Sri Lanka’s official unemployment rate climbed, raising serious concerns for the policymakers, as the economic crisis is taking a severe toll on jobs, with many small and medium-sized businesses are either closing down or pushed to the brink amid elevated input costs, interest rates and decline in demand.
At the same time, Sri Lanka continues to see its labour force participation sink, stoking massive social and political concerns.
The latest data showed the country’s official unemployment rate had risen to 5.0 percent by the end of the third quarter of 2022, when the economy suffered its worst contraction of nearly 12.0 percent.
Sri Lanka’s gross domestic product fell by 11.8 percent in the third quarter from a year ago, the worst since the pandemic, reflecting the brutal impact the 2022 foreign exchange shortage-induced economic crisis was having on all aspects of the economy.
The third quarter unemployment rate was an increase from 4.6 percent in the second quarter and 4.3 percent in the first, just as the economy came crashing down firing runaway inflation and sky-high rates, which crushed both demand and supply.
The monthly business surveys conducted by the Central Bank showed continuous decline in employment, in both the manufacturing and services sectors, due to hiring freezes, retrenchments and retirement.
Added to the challenges facing the industries in finding talent was the exodus of people from the country who are fleeing the cost of living crisis and deplorable living conditions back at home.
Sri Lanka lost well over 300,000 of its labour force in 2022 alone to foreign employment, the most any year.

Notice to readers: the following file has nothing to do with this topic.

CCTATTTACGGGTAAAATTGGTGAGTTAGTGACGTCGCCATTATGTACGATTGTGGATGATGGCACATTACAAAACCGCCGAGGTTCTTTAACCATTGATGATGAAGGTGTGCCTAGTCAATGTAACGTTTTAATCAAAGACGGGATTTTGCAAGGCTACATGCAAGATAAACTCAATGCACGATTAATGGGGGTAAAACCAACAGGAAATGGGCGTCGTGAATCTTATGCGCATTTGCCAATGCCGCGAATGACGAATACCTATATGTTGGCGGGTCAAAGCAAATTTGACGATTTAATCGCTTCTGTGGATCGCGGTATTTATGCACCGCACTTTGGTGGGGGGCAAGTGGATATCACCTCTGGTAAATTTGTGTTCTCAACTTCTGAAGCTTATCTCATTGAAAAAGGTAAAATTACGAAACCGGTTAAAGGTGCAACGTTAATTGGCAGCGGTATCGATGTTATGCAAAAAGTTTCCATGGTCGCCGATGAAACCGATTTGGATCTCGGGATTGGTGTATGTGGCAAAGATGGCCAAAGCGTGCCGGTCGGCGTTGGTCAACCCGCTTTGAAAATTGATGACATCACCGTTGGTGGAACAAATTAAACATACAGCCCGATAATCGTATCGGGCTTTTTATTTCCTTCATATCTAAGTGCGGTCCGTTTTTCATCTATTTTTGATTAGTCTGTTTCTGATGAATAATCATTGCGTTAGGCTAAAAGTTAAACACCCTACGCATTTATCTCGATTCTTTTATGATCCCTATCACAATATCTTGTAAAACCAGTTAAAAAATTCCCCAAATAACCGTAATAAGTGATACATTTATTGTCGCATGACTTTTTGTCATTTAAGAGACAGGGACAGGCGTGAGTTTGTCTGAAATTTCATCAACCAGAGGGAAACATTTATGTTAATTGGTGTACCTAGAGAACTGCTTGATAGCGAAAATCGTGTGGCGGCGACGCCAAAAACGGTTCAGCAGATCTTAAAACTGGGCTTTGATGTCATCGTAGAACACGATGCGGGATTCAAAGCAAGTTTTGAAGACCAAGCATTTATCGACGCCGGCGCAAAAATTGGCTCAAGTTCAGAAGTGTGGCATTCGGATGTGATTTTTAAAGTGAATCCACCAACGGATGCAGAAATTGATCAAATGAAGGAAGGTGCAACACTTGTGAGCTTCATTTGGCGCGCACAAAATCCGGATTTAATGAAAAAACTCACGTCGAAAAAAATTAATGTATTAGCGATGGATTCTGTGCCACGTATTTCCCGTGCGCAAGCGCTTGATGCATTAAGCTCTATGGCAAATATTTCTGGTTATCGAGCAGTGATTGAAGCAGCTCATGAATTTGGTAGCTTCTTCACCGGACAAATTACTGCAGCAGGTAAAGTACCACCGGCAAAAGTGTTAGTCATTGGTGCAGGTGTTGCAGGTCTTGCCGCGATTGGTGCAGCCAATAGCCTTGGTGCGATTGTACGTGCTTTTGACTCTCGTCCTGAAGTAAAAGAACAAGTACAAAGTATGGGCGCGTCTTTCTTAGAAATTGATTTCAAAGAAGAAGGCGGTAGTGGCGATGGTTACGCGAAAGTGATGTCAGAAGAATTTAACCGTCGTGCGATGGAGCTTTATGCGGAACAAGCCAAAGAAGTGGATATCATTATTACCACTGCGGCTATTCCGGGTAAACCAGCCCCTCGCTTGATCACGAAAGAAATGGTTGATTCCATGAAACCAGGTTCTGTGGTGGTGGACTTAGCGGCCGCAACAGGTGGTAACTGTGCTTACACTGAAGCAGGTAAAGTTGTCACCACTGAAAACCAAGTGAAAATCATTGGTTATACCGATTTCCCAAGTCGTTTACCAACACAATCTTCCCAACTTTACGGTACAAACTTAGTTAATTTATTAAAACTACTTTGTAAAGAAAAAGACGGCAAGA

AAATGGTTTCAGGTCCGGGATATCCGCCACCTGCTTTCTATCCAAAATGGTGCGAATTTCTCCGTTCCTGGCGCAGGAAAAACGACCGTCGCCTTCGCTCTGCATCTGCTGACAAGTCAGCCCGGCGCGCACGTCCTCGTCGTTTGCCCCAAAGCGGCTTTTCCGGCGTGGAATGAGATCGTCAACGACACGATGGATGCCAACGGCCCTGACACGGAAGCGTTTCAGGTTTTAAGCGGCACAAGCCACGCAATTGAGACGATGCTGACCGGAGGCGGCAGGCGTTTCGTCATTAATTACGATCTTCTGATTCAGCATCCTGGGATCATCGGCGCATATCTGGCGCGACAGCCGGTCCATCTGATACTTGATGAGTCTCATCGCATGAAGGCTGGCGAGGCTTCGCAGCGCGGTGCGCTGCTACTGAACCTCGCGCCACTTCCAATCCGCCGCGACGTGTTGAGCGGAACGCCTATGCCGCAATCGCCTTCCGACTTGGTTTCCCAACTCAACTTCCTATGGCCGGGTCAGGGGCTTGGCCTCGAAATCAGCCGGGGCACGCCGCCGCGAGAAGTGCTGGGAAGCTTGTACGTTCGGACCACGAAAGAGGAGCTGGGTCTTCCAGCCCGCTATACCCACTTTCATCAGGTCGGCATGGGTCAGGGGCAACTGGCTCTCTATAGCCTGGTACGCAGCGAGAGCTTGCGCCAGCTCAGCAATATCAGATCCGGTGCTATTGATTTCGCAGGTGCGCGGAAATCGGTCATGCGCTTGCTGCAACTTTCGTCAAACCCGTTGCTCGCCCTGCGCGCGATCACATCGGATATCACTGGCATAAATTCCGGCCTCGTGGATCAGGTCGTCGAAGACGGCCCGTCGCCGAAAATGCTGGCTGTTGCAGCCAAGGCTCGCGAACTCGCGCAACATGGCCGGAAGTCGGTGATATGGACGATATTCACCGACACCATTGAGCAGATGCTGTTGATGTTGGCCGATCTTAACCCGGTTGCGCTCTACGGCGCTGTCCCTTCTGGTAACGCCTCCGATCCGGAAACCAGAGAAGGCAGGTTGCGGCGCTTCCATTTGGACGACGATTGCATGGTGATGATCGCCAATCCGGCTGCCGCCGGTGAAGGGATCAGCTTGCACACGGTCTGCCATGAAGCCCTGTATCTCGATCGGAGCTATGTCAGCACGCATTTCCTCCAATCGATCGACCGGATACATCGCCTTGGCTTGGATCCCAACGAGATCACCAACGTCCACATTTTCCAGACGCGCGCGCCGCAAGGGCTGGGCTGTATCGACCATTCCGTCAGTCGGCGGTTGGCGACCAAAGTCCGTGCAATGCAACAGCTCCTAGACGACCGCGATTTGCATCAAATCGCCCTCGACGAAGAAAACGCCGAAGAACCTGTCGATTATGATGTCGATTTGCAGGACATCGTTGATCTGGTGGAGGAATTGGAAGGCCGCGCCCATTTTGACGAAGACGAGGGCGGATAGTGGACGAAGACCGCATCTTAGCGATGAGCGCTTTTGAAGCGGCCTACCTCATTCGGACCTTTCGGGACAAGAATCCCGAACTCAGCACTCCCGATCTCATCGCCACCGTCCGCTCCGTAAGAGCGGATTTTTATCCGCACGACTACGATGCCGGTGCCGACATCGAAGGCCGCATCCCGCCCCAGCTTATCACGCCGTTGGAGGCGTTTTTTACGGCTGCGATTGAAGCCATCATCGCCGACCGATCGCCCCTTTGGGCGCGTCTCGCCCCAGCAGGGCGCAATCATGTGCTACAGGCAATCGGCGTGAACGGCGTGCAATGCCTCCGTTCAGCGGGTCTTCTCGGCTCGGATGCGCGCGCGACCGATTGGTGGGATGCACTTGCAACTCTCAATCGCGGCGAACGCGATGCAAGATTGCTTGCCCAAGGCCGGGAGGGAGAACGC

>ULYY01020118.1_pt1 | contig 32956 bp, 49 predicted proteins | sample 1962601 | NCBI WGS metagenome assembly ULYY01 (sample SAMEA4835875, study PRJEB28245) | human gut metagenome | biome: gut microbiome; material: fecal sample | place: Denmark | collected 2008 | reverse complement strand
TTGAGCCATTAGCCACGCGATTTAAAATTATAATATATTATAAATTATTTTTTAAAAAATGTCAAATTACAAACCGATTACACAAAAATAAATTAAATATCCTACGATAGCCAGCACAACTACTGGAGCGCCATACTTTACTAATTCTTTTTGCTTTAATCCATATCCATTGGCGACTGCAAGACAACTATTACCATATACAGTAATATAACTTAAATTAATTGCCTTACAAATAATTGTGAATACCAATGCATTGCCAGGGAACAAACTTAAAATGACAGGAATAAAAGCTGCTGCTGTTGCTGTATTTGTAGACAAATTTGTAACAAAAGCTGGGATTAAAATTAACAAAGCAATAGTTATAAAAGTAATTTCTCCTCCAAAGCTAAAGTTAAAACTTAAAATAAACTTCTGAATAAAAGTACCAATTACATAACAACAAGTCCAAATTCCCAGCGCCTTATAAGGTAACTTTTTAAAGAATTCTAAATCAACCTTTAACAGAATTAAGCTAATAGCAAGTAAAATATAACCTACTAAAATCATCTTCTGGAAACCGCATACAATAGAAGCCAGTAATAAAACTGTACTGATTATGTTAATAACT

Sri Lanka’s labour force, which comprises both employed and unemployed but looking for work, is at slightly above 8.5 million.
Making matters further worse, the labour force participation rate, the percentage of the country’s economically active population as a percentage of the country’s working age population, fell to 49.0 percent in the third quarter, from 50.1 percent in the second quarter.
This means either employed persons are exiting the workforce for foreign employment or the people who become unemployed have given up looking for work, due to the absence of opportunities or both.
Sri Lanka’s labour market-related data are one of the most lagging out of the other major-economic indicators compiled by the Census and Statistics Department.
Comparatively, the US Labour Department releases unemployment data on the sixth day of the following month, helping policymakers, researchers, businesses, and the public make informed decisions to determine the direction of the economy.